Processing insurance policies in commercial and specialty lines is fragmented and time-consuming. On average, employees switch between 10–15 separate systems to move a policy from inception to close. Tasks can include anything from verifying producer codes in agency management systems and obtaining class codes/ISO protection classes from third parties to working in stand-alone applications such as manual raters to maintain and calculate complex algorithms and manipulating discounts and modifiers.
Frequently, the entire policy tree has to be recreated in multiple systems to generate a quote and obtain a quote snapshot. The employee experience is cumbersome and straight-through processing looks like a distant dream.
What's missing is a single system of engagement (SoE) or system of record. This can drive huge efficiencies across the entire value chain, growth, and most importantly, a better customer and employee experience.
In order to capture maximum value from an SoE and automation, I want to dispel two common misconceptions about how they work and emphasize their pivotal role in digital transformation.
1. Workaround applications such as customer relationship management or document management systems can plug the gap of a true SoE
I constantly advocate to my clients that you need the right tools for the right job. Marketing and document management systems are great for document generation but don't do a good job of managing the messaging or data transport when systems talk to each other.
A true SoE offers connectivity and integration from a people, process, technology, and transformation perspective.
People: Everyone works from a single system rather than jumping around multiple applications depending on work type, line of business, and sometimes the writing company.
Process: The value of a system orchestrator that connects underlying applications, legacy systems, third-party applications, insurtechs, and portals cannot be underestimated. It paves the way for the added value of automated data extraction, third-party data enrichment, automated statement of values processing, embedded analytics, and business rules engines and can accommodate the ever-increasing landscape of sophisticated solutions from insurtechs.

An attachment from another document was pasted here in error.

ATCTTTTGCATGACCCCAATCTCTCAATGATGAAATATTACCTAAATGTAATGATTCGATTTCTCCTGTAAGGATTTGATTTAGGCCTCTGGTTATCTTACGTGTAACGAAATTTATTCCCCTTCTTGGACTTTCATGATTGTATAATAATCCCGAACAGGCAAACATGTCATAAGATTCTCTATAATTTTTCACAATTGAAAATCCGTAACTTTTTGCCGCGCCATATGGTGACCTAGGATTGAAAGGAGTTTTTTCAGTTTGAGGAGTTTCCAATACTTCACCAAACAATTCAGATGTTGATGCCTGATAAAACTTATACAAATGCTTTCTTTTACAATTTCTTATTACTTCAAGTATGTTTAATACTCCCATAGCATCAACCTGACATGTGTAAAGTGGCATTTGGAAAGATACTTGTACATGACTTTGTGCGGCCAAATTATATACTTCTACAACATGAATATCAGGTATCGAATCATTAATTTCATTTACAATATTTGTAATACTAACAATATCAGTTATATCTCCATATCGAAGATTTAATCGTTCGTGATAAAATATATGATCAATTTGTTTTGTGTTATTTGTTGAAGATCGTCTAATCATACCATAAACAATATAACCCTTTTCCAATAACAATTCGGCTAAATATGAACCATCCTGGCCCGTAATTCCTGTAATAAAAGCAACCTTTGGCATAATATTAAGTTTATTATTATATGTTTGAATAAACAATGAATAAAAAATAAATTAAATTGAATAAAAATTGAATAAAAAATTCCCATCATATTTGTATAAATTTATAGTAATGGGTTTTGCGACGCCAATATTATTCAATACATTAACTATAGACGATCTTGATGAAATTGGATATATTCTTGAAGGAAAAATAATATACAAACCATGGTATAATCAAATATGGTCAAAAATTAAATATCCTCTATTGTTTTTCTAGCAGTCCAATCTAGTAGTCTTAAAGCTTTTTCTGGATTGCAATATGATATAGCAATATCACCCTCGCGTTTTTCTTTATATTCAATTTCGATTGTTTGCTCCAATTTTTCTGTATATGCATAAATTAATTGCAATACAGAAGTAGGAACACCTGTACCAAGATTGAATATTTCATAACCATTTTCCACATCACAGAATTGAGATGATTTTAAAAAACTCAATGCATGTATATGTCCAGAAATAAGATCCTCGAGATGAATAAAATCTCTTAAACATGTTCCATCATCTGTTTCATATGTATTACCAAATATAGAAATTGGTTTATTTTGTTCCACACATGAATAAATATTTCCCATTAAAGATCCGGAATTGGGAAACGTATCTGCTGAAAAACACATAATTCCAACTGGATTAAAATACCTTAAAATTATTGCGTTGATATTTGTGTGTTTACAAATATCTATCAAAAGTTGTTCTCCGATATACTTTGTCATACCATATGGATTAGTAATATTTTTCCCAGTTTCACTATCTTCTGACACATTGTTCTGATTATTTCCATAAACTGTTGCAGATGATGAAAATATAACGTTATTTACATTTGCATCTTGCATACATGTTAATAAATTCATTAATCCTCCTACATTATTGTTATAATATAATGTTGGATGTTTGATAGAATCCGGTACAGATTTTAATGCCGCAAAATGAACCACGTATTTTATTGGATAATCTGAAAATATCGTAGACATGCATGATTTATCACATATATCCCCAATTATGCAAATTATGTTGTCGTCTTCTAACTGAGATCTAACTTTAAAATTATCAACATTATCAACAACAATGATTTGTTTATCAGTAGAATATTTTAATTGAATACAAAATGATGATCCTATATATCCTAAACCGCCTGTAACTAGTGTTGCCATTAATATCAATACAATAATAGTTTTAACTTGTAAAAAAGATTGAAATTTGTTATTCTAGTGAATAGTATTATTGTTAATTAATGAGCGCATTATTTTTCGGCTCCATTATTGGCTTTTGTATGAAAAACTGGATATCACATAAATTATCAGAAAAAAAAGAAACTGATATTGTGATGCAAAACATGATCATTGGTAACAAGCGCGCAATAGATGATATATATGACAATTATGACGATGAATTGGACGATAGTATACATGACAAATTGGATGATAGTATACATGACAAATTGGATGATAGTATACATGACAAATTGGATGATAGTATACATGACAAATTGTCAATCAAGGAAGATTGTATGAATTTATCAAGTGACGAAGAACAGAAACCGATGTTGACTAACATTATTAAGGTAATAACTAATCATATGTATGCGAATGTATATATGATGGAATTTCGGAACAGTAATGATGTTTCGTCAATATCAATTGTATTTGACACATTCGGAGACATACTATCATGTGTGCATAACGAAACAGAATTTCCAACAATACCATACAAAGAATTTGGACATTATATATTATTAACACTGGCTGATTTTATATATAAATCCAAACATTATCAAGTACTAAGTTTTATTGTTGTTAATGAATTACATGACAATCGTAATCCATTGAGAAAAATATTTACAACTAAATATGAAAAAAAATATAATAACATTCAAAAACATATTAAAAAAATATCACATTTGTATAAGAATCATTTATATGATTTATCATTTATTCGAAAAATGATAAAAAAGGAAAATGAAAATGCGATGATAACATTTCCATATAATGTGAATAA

Technology: An orchestrator wraps around underlying systems and manages the various systems integrations and interactions that happen behind the scenes during complex insurance processing using the latest application programming interfaces.
Transformation: A system orchestrator can evolve an insurance company from a manual, analog way of working to a digital model. Each underwriting transformation is unique, and insurers are at different stages of their transformation journeys. A true SoE provides the modularity and connectivity to transform specific pain points in an insurer's underwriting operation.
2. Automation is all or nothing and automating subprocesses requires minimal manual intervention
An SoE is the launchpad for automation and straight-through processing. But the ratio of automation versus manual exception handling depends on the complexity and nature of the task involved. Some processes are primed for automation, but some will continue to require a higher degree of human judgment, and therefore manual intervention.
A good example of this in the submission lifecycle is in intake and clearance. As part of submission data enrichment, systems may automatically reach out to external data services for additional submission data points such as class codes, and public protection classification codes. But every time systems talk to each other, an integration failover is possible. If this happens when the receiving system is down, it could be handled almost autonomously because the request can be batched up and the system can retry the request later. But if the failover happens because the external system returns multiple matches, these exceptions are best resolved through human judgment.
Determining the best fit for automation versus manual handling
As an insurance submission or renewal progresses through its lifecycle, the level to which the various tasks and activities can be automated changes.
Let's walk through a day in the life of a submission in this context:
Insurers need to put customer and employee experience at the heart of their digital transformation strategies. But this doesn't just mean adding multiple unitaskers and the latest technologies into underwriting processes. Tackling underlying connectivity and integration challenges will deliver much more value but requires a well-thought-through, realistic digital transformation strategy that includes a true system of engagement to enable automation, straight-through processing, and a seamless customer and internal stakeholder experience.